Setting datatypes in pandas DataFrames

I was working a solution to a StackoverFlow question and felt I could elaborate on the answer just a tiny bit.

In the original question, the questioner asked why they were unable to assign a decimal value (a float) to a cell in a pandas DataFrame. You can see the original question here.

QUESTION:
The question focused on trying to assign the answer to the following division equation to a cell in column 1 and row 1. Instead of getting a float, an integer is stored in that cell.

in: df['column1']['row1'] = 1 / 331616
in: df['column1']['row1']
out: 0

ANSWER:
My answer, with elaboration, follows…

pandas appears to be presuming that the datatype is an integer (int). This is because by default, pandas attempts to infer and assign a datatype to a column based on the data stored in the column. This link to the pandas documentation has a summary of the types of data that can be inferred.

If, when created, a DataFrame has integers stored in a given column, then you can’t later store floats in that column unless you set or change the datatype.

There are several ways to address this issue, either by setting the datatype to a float when the DataFrame is constructed OR by changing (or casting) the datatype (also referred to as a dtype) to a float on the fly. Let’s look at both techniques.

Setting the datatype (dtype) during construction:

>>> import pandas as pd

In making this simple DataFrame, we provide a single example value (1) and the columns for the DataFrame are defined as containing floats during creation

>>> df = pd.DataFrame([[1]], columns=['column1'], index=['row1'], dtype=float)
>>> df['column1']['row1'] = 1 / 331616
>>> df
      column1
row1 0.000003

Converting the datatype on the fly:

>>> df = pd.DataFrame([[1]], columns=['column1'], index=['row1'], dtype=int)
>>> df['column1'] = df['column1'].astype(float)
>>> df['column1']['row1'] = 1 / 331616
>>> df
      column1
row1 0.000003

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Counting objects

The collections library has many wonderful tools, including the
Counter object, which greatly simplifies the counting of objects.

Let’s look at several examples:

  • counting letters in a string
  • counting items in a list
  • counting tuples within a tuple
  • special functions focused on using the results of a count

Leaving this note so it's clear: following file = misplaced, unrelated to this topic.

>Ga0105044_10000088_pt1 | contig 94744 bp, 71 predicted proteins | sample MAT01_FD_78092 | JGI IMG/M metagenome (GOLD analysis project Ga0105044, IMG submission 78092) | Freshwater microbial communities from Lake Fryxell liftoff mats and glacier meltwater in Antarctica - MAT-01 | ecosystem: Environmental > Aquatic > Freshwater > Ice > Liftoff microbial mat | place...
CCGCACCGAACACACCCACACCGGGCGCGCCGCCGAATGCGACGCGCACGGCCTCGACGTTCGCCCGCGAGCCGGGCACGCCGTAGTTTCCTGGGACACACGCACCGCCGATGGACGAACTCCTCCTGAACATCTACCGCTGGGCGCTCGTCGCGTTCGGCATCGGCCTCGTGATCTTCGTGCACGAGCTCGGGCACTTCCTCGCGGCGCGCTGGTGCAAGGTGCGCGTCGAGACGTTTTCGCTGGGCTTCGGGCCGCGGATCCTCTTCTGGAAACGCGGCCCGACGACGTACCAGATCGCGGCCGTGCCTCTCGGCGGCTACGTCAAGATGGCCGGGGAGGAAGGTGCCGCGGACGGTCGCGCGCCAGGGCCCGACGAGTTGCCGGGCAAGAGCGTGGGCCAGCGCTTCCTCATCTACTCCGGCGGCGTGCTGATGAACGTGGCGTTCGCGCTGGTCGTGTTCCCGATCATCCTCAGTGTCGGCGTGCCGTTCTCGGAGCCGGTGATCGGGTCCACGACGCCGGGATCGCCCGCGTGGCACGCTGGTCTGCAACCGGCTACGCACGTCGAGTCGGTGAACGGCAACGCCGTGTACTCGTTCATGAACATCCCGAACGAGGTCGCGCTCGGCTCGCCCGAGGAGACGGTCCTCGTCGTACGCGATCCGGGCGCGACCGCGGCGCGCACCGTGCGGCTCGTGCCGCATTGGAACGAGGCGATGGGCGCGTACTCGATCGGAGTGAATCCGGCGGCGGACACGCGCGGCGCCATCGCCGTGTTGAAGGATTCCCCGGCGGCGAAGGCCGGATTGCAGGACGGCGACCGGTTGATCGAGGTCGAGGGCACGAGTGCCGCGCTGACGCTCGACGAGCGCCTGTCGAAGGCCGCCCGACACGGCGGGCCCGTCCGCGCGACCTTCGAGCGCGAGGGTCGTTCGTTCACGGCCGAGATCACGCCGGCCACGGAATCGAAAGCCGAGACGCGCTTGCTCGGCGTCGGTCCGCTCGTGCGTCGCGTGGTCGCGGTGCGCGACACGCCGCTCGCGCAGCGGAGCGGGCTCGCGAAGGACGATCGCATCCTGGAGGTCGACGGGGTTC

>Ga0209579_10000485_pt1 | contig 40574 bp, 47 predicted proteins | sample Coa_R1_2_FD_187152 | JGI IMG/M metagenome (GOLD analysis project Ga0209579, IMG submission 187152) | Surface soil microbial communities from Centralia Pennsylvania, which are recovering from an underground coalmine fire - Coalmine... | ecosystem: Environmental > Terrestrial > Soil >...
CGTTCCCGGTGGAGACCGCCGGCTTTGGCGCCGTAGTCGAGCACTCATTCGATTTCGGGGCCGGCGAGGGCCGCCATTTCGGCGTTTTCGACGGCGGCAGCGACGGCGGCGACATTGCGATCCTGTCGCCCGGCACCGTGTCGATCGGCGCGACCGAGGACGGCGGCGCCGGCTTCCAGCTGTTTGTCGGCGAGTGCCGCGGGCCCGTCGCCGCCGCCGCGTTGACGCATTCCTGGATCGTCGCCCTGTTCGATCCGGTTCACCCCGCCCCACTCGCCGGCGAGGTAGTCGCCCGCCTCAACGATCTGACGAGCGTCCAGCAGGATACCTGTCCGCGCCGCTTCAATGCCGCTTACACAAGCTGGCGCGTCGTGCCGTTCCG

We’ll start by looking at three simple Python variables that contain elements we want to count:

>>> mystring = 'python pythonista pythonic the pythons'
>>> mylist = [11, 22, 22, 33, 33, 33, 42]
>>> mytuples = (('first', 'alpha'),
                ('first', 'alpha'), 
                ('second', 'beta'), 
                ('third', 'gamma'))

We import the Counter object from the collections module:

from collections import Counter

Then we provide the item we want counted as an argument to the Counter class:

>>> mystring = 'python pythonista pythonic the pythons'
>>> chars = Counter(mystring)
>>> chars
Counter({' ': 4,              # NOTE: the space is a character
         'a': 1,              # The counts are not in any order
         'c': 1,
         'e': 1,
         'h': 5,
         'i': 2,
         'n': 4,
         'o': 4,
         'p': 4,
         's': 2,
         't': 6,
         'y': 4})

This works just as well with our other samples:

>>> mylist = [11, 22, 22, 33, 33, 33, 42]
>>> integers = Counter(mylist)
>>> integers
Counter({11: 1, 22: 2, 33: 3, 42: 1})
>>> mytuples = (('first', 'alpha'), 
                ('first', 'alpha'), 
                ('second', 'beta'), 
                ('third', 'gamma'))
>>> tuples = Counter(mytuples)
>>> tuples
Counter({('first', 'alpha'): 2,
         ('second', 'beta'): 1, 
         ('third', 'gamma'): 1})

We can display the most common items in a Counter:

We do so, using the .most_common() function.
By providing an argument n to the function, we can limit our results to just nelements:

>>> chars.most_common(3)
[('t', 6), ('h', 5), ('p', 4)]

Interesting, we can see the elements organized into groups, based on the actual character, number, etc.

The .elements() method creates an iterable object, so to easily see the contents, it is common to encapsulate the result in another function, such as list() or sorted().

>>> list(chars.elements())
['p', 'p', 'p', 'p', 'y', 'y', 'y', 'y', 't', 't', 't', 't', 't', 't',
 'h', 'h', 'h', 'h', 'h', 'o', 'o', 'o', 'o', 'n', 'n', 'n', 'n', ' ',
 ' ', ' ', ' ', 'i', 'i', 's', 's', 'a', 'c', 'e']

>>> sorted(chars.elements())
[' ', ' ', ' ', ' ', 'a', 'c', 'e', 'h', 'h', 'h', 'h', 'h', 'i', 'i',
 'n', 'n', 'n', 'n', 'o', 'o', 'o', 'o', 'p', 'p', 'p', 'p', 's', 's',
 't', 't', 't', 't', 't', 't', 'y', 'y', 'y', 'y']

Counters come with a variety of other methods, most of which mirror dictionary methods:

['clear', 'copy', 'elements', 'fromkeys', 'get', 'items', 'keys',
 'most_common', 'pop', 'popitem', 'setdefault', 'subtract', 'update',
 'values']

Happy coding!